Okay, who decided to be super edgy and call a film Unsane? Jesus. Anyway. Meet Sawyer Valentini, played by Claire Foy, who is an ~Actual Actor~ and stuff. She’s the new Lisbeth in The Girl in the Spider’s Web (2018). Sawyer’s gone to see a doctor after some PTSD remerges. It relates to her stalker, but she moved to get away from him so it’s all good in the hood now. Or is it?! DUN. DUN. DUUUUUUN. The doctor tricks her into voluntarily admitting herself into a psych ward. Sawyer freaks out and gets involuntarily committed to more time.
The start of the film is already terrifying. It’s a real fear of anyone seeking help for mental health that we’re ‘crazy’ and going to be ‘locked up.’ Watching the seemingly alright Sawyer lose her power and autonomy so fast and in such a polite and clinical way makes you feel uneasy.
In the psych ward, Sawyer meets a cast of characters and faces many social obstacles. She claims one of the nursing staff is her stalker and shit gets reeeeeeeal. The audience isn’t sure what the truth is. Is Sawyer insane? Or is this dude really a bad guy? This is where the film lost me. It just gets more convoluted and somehow more boring at the same time. Unsane is a super eh film and I’m 10/10 shocked it’s playing in the cinema. Go see Ocean’s 8 (2018) instead. That shit is epic.
A group of ~cool young adults~ get a flat tire on the way home from some sort of ~sick af holiday~ or something. Idk. At the beginning of Downrange, I was very much not invested in what was happening. But then, bullets start flying. There is a sniper perched uphill and he’s racking up dat kill score, baby. And, fuck me, it’s gonna get gory!
I expected very little of Downrange, yet it offered a pretty solid film. Yeah, the acting sucks. Yeah, there’s a lot of ?????? going on. At the end of the day, the tension holds thick. The blood runs red. A wild wolf appears!
A Quiet Place (2018)
Man, oh man, the hype! Am I right? People fucking loved this film. You’ve got to wonder how much of that is residual love for Jim Halpert tbh. People just want John Krasinkski to succeed in life. Guys, he’s married to Emily Blunt. He’s doing alright. No need to pretend A Quiet Place doesn’t have some huge motherfucking plot holes.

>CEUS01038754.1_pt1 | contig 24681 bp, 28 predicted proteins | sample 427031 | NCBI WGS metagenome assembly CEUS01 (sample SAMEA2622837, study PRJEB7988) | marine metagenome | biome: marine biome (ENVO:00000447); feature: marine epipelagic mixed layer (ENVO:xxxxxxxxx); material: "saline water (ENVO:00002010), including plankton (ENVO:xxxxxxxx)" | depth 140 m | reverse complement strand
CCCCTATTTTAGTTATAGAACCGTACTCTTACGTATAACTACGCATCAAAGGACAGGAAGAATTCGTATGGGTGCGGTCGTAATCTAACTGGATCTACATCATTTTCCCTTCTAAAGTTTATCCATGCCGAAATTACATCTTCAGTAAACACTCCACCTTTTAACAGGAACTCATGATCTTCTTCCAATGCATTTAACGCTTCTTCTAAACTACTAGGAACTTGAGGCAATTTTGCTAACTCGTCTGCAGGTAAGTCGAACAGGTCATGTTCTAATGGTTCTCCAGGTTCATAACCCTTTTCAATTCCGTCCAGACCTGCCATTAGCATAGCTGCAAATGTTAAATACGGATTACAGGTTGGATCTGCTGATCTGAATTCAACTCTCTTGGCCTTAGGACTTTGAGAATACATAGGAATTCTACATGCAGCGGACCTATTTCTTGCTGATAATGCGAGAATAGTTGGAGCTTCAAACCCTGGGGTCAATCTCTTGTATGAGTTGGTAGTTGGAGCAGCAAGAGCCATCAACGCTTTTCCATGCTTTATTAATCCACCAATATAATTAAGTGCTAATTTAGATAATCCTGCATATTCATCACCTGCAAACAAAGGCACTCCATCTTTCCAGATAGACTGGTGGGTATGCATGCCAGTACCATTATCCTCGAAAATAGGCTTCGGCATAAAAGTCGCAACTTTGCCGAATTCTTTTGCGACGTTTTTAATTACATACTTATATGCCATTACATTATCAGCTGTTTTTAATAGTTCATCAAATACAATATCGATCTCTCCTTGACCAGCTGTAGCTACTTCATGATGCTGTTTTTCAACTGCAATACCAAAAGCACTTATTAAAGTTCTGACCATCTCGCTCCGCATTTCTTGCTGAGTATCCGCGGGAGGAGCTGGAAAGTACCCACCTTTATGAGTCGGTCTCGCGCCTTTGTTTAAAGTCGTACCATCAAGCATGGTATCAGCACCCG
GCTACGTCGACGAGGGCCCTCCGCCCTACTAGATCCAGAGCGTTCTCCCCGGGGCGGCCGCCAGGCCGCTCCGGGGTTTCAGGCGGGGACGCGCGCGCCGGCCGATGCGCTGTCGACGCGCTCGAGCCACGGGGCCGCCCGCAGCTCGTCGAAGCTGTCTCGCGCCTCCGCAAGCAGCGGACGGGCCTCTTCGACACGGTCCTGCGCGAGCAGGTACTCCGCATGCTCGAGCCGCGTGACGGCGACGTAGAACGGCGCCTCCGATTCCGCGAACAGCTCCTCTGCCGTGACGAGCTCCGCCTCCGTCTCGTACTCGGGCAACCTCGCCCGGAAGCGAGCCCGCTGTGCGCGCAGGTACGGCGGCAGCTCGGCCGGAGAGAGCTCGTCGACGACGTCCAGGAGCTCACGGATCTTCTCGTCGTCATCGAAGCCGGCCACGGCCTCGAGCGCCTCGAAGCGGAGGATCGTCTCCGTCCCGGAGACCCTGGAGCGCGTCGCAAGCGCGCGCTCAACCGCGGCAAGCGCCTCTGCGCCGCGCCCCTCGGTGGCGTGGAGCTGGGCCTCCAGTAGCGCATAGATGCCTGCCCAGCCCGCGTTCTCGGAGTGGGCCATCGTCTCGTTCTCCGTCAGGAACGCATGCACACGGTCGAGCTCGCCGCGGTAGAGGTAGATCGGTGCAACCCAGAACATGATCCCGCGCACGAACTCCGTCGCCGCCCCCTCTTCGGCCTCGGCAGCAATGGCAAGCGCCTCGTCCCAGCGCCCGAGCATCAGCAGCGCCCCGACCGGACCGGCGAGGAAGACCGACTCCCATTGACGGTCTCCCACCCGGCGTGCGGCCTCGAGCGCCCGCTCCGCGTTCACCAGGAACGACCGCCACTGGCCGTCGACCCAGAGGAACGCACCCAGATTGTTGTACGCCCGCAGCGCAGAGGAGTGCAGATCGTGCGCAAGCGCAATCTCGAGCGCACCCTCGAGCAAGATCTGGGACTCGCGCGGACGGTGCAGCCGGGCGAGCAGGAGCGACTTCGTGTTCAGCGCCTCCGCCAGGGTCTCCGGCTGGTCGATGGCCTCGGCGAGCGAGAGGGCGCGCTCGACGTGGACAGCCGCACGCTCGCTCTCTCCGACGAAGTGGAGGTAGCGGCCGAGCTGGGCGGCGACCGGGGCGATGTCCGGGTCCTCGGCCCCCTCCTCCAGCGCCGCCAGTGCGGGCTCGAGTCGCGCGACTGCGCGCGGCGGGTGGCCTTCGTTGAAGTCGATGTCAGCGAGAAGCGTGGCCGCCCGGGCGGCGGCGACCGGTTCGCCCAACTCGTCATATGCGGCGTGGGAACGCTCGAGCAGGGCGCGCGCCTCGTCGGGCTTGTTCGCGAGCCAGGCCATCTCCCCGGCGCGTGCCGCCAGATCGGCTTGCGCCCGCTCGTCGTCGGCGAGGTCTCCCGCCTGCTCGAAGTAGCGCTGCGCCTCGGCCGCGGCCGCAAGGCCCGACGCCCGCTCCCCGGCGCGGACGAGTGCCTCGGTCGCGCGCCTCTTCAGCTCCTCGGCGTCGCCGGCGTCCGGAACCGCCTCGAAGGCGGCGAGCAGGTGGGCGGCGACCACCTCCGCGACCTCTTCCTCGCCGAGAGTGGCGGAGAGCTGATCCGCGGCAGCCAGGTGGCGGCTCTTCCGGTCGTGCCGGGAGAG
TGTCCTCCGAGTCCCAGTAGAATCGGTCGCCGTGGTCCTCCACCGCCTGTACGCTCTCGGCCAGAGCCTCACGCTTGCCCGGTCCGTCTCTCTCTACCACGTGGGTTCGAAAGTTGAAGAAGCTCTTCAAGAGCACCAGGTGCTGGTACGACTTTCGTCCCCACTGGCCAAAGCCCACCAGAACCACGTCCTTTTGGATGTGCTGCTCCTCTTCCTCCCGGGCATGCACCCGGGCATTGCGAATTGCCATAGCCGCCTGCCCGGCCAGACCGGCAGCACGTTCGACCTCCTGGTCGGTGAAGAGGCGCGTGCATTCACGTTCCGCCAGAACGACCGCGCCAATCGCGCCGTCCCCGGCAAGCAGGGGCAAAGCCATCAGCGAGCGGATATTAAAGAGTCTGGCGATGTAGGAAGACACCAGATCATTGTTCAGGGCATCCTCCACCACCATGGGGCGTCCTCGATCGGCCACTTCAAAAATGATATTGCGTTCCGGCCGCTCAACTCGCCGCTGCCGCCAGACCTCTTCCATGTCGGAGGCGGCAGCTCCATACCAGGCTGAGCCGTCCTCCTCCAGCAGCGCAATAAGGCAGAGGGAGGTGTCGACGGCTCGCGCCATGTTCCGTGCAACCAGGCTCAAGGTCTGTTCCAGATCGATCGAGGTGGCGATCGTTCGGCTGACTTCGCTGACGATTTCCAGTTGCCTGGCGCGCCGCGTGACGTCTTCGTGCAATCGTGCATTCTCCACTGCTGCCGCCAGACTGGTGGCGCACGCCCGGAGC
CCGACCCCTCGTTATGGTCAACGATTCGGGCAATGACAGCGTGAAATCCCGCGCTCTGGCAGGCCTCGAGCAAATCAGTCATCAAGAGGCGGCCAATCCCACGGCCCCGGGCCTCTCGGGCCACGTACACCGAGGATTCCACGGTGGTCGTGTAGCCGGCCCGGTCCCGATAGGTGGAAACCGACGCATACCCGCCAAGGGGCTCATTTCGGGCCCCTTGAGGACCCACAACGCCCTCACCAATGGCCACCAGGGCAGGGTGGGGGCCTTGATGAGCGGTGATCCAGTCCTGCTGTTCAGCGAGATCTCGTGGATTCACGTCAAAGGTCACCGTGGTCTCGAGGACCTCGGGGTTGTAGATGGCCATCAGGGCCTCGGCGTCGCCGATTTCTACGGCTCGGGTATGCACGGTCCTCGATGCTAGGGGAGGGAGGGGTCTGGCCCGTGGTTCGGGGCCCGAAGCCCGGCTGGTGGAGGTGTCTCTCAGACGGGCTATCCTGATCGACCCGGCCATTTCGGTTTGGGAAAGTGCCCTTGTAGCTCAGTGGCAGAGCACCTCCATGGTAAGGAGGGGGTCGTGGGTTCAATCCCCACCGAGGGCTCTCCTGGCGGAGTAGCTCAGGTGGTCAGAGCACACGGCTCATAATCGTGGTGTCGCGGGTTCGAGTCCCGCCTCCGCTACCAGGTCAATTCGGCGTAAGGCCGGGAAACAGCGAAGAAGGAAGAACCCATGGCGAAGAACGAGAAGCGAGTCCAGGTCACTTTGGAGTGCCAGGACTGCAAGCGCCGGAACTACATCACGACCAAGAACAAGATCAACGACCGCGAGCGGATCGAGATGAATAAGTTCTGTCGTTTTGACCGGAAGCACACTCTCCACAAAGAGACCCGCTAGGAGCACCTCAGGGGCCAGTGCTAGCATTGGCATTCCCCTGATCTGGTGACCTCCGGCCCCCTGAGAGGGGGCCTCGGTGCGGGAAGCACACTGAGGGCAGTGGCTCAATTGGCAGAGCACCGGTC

Like many successful horrors (The Babadook  – I’mma looking at chu bae) the real fear instilled in the audience of A Quiet Place doesn’t necessarily come from the monsters, but from the very human emotions and experiences of the people trying to survive them. Grief. Blame. Guilt. Love lost.
The film is beautifully shot. It sounds beautiful. It’s acted beautifully. It’s all blah blah beautiful yeah. The monsters that hunt by audio are cool too. Everything is great except for, like I said, a couple of plot holes that simply cannot be overlooked. I won’t ruin it because obviously many people could overlook them (or more worryingly – didn’t even notice them), but just tone down some of ya expectations going into this one.
Tragedy Girls (2017)
Horror teen comedies are my absolute strawberry jam. Tragedy Girls has all the elements of a golden one too: a super cool concept, Brianna Hildebrand (Negasonic Teenage Warhead!!!!) and Alexandra Shipp (cool new baby X-Man Storm!!!!), modern technology that could-be-similar films like Scream (1996) didn’t have, and grl pwr. Yet, it was a letdown. The film tries to punch you in the face, but instead you get a bit of a hesitant slap. I don’t know. It’s alright, like, it’s a background movie type thing, but yeahhhhhhhh. Deadpool is better.
Insidious: The Last Key (2018)
Okay, so, I know I saw this… I just don’t remember it… very well. Insidious: The Last Key follows our old mate Elise Rainer and her trusty crew of that guy from Australian things and then that other guy that apparently is the guy from Saw I, II, and III (2004-2006). Elise takes a haunted house case in none other than her own childhood home. Unsurprisingly, the case becomes more personal and more cooked as the film plays out.